In-fiber semiconductor filament arrays
Massachusetts Institute of Technology. Dept. of Materials Science and Engineering.
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One-dimensional nanostructures with high aspect-ratios and nanometer cross-sectional dimensions have been the focus of recent studies in the persistent drive to miniaturize devices. Conventional bottom-up methods such as vapor-liquid-solid growth have been widely applied for the fabrication of uniform and high quality nanowires. Two challenges toward nanoelectronics and other applications remain: on the single-nanowire level, precisely manipulating an individual nanowire for the sophisticated functionalities, and on the multiple-nanowire level, integrating nanowires into designed architecture at large scale. Thus, an alternative approach with the capacity to achieve ordered and extended nanowires is highly desirable. In this thesis, we observe an intriguing phenomenon that a cylindrical shell upon reaching a characteristic thickness breaks up into filament arrays during optical-fiber thermal drawing. This structural evolution occurs exclusively in the cross-sectional plane, while the uniformity along the axial direction remains intact. We demonstrate crystalline semiconductor nanowires by post-drawing annealing procedure and characterize their electrical and optoelectric properties for the devices such as optical switch. This top-down thermal drawing approach provides new opportunities for nanostructure fabrication with high throughput and at low cost, and offers promising applications in renewable energy and data storage. In order to understand the stability (or instability) of thin shells and filaments, we explore a physical mechanism during the complicated thermal drawing. A perspective of capillary instability from fluid mechanics is focused. Axial stability of continuous filaments is consistent with capillary instability. Axial stability of a thicker cylindrical shell arises from large radius and high viscosity. These results provide theoretical guidance in the understanding of attainable feature sizes and in materials selection to expand the potential functionalities of devices in microstructured fibers.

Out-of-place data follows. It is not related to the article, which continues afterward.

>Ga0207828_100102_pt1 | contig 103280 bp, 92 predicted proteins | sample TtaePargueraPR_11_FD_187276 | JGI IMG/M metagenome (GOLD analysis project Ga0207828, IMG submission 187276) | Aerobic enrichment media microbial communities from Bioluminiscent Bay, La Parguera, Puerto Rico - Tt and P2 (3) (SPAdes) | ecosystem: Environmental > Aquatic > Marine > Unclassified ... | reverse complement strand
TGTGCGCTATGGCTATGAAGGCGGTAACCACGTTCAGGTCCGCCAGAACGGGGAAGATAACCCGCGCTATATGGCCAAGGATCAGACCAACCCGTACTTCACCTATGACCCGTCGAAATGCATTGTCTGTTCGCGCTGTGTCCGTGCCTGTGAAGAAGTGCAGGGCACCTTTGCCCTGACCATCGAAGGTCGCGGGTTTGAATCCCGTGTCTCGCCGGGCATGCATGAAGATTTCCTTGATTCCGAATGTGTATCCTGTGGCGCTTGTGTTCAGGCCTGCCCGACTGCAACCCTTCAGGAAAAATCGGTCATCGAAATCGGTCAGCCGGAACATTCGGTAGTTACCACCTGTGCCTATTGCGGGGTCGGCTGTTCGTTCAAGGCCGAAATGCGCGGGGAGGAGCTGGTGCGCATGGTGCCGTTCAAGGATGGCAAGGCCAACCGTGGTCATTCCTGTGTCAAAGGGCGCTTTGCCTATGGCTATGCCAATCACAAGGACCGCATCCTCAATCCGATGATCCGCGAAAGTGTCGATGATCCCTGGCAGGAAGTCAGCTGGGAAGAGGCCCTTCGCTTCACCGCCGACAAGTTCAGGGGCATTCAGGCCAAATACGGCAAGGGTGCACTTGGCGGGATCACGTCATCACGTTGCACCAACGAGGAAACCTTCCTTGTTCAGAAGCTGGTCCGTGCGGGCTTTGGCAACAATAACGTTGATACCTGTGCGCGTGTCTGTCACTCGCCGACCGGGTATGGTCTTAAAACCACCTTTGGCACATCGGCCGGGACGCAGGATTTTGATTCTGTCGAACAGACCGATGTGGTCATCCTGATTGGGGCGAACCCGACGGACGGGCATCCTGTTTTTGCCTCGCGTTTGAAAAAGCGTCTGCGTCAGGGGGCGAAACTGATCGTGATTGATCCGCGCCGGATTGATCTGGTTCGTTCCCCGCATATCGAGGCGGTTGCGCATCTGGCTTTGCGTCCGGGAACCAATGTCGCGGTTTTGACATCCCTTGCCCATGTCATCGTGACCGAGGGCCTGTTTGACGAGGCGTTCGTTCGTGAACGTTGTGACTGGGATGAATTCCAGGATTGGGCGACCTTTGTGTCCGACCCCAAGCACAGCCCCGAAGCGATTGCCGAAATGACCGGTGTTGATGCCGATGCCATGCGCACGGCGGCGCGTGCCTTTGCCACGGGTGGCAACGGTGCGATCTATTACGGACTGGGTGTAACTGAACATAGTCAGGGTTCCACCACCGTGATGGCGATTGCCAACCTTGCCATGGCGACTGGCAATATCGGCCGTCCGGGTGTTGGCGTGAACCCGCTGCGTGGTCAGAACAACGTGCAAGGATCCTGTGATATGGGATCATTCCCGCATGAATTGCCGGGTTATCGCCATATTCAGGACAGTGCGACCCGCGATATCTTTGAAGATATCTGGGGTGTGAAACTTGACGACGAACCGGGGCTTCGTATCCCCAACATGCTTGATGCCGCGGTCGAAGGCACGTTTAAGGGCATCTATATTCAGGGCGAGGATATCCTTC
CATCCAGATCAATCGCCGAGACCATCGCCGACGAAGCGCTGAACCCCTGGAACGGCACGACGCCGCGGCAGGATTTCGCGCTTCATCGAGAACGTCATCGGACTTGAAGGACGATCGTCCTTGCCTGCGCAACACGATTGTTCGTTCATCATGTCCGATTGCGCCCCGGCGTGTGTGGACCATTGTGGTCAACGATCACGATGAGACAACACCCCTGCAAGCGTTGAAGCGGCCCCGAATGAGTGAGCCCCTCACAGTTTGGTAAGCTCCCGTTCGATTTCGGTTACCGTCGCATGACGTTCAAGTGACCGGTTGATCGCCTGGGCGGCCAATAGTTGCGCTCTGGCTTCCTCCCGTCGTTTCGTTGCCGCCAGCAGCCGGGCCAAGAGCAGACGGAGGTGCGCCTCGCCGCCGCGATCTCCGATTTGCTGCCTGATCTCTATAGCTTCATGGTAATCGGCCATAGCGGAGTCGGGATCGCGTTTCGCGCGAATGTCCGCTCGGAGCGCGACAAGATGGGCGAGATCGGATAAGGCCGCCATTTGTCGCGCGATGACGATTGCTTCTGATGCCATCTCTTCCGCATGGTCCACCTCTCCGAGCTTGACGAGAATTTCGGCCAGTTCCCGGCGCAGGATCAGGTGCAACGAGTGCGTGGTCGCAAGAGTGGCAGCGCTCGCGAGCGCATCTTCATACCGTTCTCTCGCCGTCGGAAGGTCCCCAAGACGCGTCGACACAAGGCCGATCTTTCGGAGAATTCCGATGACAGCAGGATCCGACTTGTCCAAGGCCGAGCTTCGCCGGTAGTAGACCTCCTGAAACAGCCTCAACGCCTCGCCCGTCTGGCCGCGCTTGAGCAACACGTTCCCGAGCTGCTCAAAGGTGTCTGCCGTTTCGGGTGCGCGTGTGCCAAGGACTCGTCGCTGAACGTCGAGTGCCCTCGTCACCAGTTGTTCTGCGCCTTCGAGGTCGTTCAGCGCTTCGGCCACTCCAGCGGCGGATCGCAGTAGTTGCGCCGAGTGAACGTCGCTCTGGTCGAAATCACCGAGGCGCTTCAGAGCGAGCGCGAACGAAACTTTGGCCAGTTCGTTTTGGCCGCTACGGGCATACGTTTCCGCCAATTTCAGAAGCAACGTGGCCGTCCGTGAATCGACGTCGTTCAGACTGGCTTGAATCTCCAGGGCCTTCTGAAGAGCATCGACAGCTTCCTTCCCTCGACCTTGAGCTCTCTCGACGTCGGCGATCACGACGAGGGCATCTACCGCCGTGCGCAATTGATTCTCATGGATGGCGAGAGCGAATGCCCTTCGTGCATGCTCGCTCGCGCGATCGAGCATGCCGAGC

Thesis (Ph. D.)--Massachusetts Institute of Technology, Dept. of Materials Science and Engineering, 2010.Cataloged from PDF version of thesis.Includes bibliographical references (p. 107-112).
DepartmentMassachusetts Institute of Technology. Dept. of Materials Science and Engineering.
Massachusetts Institute of Technology
Materials Science and Engineering.